This consumer grade 3D printer that prints 5x faster is on Kickstarter

Anker's first 3D printer
(Image credit: Anker)

3D printing has to be one of the most futuristic pieces of tech around, even more so now that it's made its way into the hands of regular consumers. You can take a digital file, a roll of filament, and turn that into just about any shape you want. This has led to tons of really cool individual projects, like this horrific ergonomic keyboard, being made with 3D printing, but your regular hobbyist will tell you it's far from a painless process.

I bought one of the Aldi 3D printers a few years back. Being able to print your own 3D designs is a special kind of magic, but it's one you have to work for. These cheap consumer grade 3D printers are incredibly fiddly, which you'd expect a bit for the price. In the first few prints I'd already encountered just about every problem you can with these things, some multiple times. Then the print itself would easily take 15 hours for something the size of a mouse, and that's if it even managed to be successful. It certainly wasn't as successful as this Warhammer 40k YouTuber's Dawn of War prints.

It's not an experience that exactly encourages 3D printing. It's not often I can think of something I want to print that feels worth the effort and hours involved in making it happen. I've got friends with better printers, who've had nicer experiences but still not enough to make 3D printing feel worthwhile beyond a curiosity at sub $1000 USD prices.

That's why this Kickstarter for a new faster printing consumer grade 3D printer has caught my eye. Spotted by The Verge, this printer is being made by renowned phone accessories company Anker. It boasts 5x faster printing which is nothing short of huge if true. You can see a demo of it in this video.

Cooling off

Cooler Master MasterLiquid ML360R and EK-AIO Basic 240 CPU coolers on a two-tone grey background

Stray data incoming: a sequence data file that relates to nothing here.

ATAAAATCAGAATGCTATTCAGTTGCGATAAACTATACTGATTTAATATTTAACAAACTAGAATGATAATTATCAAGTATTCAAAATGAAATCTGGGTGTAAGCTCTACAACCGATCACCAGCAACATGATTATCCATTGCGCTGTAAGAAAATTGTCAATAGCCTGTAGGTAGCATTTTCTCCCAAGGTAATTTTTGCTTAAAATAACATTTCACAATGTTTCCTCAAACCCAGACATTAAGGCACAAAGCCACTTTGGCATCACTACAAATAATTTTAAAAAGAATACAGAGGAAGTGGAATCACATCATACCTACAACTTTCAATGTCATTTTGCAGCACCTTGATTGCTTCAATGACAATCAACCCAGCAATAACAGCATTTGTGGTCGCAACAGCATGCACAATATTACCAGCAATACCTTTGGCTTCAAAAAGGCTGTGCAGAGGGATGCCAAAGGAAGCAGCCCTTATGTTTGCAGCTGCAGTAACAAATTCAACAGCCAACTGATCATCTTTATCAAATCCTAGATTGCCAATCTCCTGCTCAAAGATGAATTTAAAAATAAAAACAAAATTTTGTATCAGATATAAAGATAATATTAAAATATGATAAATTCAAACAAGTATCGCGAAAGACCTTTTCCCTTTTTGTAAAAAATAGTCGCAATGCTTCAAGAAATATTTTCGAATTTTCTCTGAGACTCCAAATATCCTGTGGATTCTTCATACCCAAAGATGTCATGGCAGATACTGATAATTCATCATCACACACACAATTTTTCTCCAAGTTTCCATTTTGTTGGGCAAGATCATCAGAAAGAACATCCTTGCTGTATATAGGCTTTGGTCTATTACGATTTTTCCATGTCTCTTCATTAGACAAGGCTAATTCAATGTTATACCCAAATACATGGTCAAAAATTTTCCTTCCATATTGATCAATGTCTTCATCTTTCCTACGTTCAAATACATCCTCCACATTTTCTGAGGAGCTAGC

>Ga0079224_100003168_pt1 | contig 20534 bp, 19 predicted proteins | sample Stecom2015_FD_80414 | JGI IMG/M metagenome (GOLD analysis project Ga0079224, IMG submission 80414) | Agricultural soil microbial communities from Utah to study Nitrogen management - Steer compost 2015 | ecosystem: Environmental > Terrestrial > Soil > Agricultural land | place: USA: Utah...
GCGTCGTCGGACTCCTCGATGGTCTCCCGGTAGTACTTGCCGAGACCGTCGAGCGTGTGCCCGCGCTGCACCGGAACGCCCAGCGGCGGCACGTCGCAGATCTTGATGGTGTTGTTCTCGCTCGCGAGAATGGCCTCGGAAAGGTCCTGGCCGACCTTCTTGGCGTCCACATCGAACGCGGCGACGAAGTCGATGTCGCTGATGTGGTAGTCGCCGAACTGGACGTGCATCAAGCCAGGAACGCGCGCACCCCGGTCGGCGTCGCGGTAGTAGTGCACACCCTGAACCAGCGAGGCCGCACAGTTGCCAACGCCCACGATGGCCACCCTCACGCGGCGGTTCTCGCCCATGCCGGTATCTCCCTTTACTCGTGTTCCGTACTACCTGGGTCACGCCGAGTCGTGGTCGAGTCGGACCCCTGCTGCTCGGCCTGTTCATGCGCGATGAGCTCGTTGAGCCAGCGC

(Image credit: Cooler Master, EKWB)

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The AnkerMake M5 3D printer credits this 70% gain on regular printing times to its improved y axis motor which helps ove the printing head. This is combined with a double-belt system and algorithms to help improve the speed and quality of the print. It also claims to have a higher accuracy due to less distance between the extruder and nozzle. This sounds like a much friendlier consumer grade 3D printer than what we've seen before.

Plus, there's a couple of neat extra features included that really help to sell this machine. An AI camera recognition system checks your prints to make sure they're not failing in real time, and you can also view this and other controls via the app. 

Combined with the ability to resume printing after outages, this could be a true set and forget system. The camera can even do automatic time lapses of your prints, so you can see where everything went horribly wrong in your absence. I might even be able to print a Steam Deck

The super cheap early bird prices for this printer are sadly, already gone, but other tiers are available. Right now you can still grab the $629 USD tier on Kickstarter to get a over $100 off the eventual MSRP. The Kickstarter goal for production is already well and truly beaten, so if you're happy to wait it out and see how these go for early adopters, the AnkerMake M5 is set to retail at $759 USD.

Hope Corrigan
Hardware Writer

Hope’s been writing about games for about a decade, starting out way back when on the Australian Nintendo fan site Since then, she’s talked far too much about games and tech for publications such as Techlife, Byteside, IGN, and GameSpot. Of course there’s also here at PC Gamer, where she gets to indulge her inner hardware nerd with news and reviews. You can usually find Hope fawning over some art, tech, or likely a wonderful combination of them both and where relevant she’ll share them with you here. When she’s not writing about the amazing creations of others, she’s working on what she hopes will one day be her own. You can find her fictional chill out ambient far future sci-fi radio show/album/listening experience podcast right here.

No, she’s not kidding.